Jubilee Park – Kirkby Stephen
To celebrate National Tree Week, Kirkby Stephen took their walk group to the town’s Jubilee Park. The park today is a mature woodland but in the 19th century, it was the future vision of some Kirkby Stephen residents.
When developing the railway yard in 1856, land was enclosed and because this was once common land, it was decided to set aside areas for residents’ recreation. The allotments were provided but the park had no initial purpose. It was decided eventually to develop the area to mark the occasion of Queen Victoria’s Jubilee in 1887. A bandstand and boating lake were added with a rockery and steps up to the higher level.
We have Andrew MacKereth, the well-respected Warden of the Workhouse, to thank for laying out the planting and his “labour of love”, so many years ago as he planted the trees. See the illustration above with the original entrance and planting.
Today, there is a tranquil mature wood of beech and other varieties of trees as chosen by Mr. MacKereth and other self-seeded trees and saplings with a meadow of wildflowers including orchids. The clay bottom pond no longer holds much water but has become a haven for wildlife and for damp loving wildflowers. A recent survey has recorded some rare plants.
The award-winning summerhouse designed by Elaine Rigby and built by G. Middleton Ltd. has replaced the ruinous octagonal bandstand. This unusual design, built of stone and oak, is a beautiful restful place to sit admiring the spectacular views over Wild Boar Fell and Mallerstang Edge.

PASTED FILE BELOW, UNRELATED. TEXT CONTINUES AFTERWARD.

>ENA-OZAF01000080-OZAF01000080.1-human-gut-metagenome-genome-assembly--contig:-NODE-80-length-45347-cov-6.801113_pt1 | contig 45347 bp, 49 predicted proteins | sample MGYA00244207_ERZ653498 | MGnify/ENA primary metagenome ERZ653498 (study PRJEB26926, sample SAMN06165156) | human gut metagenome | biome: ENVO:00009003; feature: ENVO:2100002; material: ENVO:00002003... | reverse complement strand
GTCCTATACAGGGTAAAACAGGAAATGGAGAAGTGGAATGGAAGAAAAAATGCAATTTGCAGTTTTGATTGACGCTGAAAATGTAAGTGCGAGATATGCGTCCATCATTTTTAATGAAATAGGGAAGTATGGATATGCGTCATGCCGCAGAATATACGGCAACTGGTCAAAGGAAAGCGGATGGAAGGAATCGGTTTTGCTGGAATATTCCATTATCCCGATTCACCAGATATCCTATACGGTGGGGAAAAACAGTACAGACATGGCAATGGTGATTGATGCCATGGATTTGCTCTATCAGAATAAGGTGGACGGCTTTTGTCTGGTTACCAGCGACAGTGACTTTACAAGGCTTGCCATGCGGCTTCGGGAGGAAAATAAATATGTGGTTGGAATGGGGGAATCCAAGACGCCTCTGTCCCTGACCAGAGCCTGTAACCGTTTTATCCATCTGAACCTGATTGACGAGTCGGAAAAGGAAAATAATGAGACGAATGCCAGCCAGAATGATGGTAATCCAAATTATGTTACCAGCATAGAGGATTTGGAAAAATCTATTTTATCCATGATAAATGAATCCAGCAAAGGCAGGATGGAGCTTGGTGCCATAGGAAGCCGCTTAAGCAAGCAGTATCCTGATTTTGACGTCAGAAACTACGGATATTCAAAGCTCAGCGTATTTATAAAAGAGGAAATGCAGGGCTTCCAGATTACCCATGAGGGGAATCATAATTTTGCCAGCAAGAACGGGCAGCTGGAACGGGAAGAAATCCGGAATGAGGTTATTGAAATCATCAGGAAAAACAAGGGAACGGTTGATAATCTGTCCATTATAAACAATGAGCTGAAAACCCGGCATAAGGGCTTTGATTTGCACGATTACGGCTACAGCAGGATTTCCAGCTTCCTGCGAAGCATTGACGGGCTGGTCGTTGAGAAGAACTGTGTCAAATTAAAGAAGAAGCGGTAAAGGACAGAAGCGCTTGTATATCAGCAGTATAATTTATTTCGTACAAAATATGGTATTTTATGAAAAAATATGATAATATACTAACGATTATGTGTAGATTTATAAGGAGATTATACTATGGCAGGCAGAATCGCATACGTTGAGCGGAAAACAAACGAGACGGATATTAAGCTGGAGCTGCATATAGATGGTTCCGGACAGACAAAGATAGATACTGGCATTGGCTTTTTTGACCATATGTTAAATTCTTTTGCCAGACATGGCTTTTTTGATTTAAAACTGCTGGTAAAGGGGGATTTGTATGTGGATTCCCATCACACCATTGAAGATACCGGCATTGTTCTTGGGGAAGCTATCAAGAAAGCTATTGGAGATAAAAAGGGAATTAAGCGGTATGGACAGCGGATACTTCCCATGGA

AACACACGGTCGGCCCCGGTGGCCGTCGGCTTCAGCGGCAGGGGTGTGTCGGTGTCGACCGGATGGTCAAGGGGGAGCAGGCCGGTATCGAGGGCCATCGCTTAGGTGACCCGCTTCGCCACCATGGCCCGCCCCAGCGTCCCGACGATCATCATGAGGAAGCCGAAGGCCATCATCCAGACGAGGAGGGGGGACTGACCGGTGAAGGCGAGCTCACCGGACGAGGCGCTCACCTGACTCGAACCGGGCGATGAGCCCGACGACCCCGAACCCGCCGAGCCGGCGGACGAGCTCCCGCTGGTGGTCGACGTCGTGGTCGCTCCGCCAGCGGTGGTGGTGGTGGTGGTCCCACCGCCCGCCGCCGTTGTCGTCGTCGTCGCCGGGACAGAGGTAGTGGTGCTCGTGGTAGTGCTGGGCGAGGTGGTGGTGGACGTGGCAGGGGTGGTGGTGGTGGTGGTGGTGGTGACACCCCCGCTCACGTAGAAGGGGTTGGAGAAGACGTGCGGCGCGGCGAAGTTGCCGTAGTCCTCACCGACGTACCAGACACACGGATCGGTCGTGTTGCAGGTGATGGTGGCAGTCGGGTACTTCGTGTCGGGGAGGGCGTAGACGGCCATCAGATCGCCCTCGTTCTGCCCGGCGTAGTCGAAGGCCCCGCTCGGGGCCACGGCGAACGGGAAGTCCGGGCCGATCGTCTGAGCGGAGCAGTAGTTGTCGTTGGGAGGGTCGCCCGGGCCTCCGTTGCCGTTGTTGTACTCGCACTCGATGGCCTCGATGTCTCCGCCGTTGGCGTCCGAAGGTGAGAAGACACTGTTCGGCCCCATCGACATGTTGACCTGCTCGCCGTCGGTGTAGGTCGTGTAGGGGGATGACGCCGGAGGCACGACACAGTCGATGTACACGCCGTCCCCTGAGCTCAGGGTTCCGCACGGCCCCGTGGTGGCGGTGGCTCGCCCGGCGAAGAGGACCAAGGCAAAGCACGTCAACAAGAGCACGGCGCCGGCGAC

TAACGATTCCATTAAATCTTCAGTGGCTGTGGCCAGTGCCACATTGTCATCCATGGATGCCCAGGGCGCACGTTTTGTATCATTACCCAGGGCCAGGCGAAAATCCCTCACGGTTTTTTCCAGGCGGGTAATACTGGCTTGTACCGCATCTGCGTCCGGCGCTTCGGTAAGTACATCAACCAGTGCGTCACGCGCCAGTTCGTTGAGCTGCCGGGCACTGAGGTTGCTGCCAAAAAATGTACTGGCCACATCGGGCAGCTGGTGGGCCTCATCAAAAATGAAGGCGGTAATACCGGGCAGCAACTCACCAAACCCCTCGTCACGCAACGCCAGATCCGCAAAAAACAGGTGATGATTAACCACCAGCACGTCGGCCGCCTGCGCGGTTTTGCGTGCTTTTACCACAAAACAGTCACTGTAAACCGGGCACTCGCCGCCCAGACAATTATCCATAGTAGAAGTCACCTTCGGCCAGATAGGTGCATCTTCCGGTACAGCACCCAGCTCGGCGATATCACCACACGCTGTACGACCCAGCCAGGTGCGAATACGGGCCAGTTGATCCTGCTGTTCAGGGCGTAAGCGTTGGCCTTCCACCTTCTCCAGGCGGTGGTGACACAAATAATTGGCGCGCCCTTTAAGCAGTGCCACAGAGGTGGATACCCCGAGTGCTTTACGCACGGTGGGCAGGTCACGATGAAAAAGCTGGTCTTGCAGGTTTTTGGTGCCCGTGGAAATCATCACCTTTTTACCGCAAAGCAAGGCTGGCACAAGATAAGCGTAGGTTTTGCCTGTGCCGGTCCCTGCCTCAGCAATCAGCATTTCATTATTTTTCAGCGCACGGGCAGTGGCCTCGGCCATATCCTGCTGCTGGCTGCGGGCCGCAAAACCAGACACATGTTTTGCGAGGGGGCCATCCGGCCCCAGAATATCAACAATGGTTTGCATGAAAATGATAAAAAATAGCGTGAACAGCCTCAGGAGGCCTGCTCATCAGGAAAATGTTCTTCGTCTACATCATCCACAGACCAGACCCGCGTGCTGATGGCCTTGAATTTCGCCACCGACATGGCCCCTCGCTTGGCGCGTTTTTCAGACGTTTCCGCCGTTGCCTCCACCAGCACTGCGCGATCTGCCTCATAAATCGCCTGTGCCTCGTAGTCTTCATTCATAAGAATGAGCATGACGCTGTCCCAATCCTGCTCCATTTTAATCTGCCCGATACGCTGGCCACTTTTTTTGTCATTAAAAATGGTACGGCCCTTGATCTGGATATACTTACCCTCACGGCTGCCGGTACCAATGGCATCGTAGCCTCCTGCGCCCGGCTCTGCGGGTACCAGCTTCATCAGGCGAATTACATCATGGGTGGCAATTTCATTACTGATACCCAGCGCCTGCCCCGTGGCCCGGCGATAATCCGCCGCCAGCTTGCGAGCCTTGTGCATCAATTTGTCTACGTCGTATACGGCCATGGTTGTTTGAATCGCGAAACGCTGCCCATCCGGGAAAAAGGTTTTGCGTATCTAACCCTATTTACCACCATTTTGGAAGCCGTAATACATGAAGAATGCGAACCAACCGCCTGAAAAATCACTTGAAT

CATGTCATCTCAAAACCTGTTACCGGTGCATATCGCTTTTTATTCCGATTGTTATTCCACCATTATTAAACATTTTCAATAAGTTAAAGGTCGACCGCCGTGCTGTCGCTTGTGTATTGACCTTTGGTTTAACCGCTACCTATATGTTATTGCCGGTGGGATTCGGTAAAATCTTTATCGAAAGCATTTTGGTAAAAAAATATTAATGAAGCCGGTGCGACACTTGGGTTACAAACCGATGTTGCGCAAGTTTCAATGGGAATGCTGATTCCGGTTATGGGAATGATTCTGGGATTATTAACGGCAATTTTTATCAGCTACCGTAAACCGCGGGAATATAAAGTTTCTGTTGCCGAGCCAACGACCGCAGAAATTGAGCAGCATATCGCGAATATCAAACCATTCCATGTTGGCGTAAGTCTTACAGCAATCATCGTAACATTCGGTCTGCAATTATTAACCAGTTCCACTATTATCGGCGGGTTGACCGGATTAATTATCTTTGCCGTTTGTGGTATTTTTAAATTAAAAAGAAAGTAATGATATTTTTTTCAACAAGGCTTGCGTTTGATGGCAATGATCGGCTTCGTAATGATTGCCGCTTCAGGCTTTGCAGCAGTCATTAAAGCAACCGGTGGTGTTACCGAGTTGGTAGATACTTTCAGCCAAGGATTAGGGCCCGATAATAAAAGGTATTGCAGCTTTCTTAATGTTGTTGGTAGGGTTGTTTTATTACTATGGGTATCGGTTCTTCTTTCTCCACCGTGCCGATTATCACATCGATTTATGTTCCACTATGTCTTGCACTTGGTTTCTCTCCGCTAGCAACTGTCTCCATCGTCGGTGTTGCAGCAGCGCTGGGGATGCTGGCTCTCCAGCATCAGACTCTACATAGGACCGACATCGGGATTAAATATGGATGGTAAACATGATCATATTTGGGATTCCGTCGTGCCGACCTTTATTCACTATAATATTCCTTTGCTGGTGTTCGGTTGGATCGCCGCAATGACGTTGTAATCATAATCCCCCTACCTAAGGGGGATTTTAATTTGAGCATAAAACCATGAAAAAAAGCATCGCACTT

There is a clearing in front of the summerhouse, towards the pond, that has been left to view dark skies which has become a popular activity in the winter months when the nights are longer. Kirkby Stephen Walkers are Welcome have just produced a dark skies leaflet to guide you.
The wood always feels secluded but in autumn after the trees have given their colourful display, there is a clear view of Kirkby Stephen below over the railway bridge. Look out for conkers and beech nuts on the woodland floor.
Just as the trustees envisaged this park over 100 years ago, 500 native trees were planted at Edensyde, the other end of the town in 2010 for future residents to enjoy. These trees are thriving with a few losses to Ash Dieback. How many will be inspired to create new woodlands this year?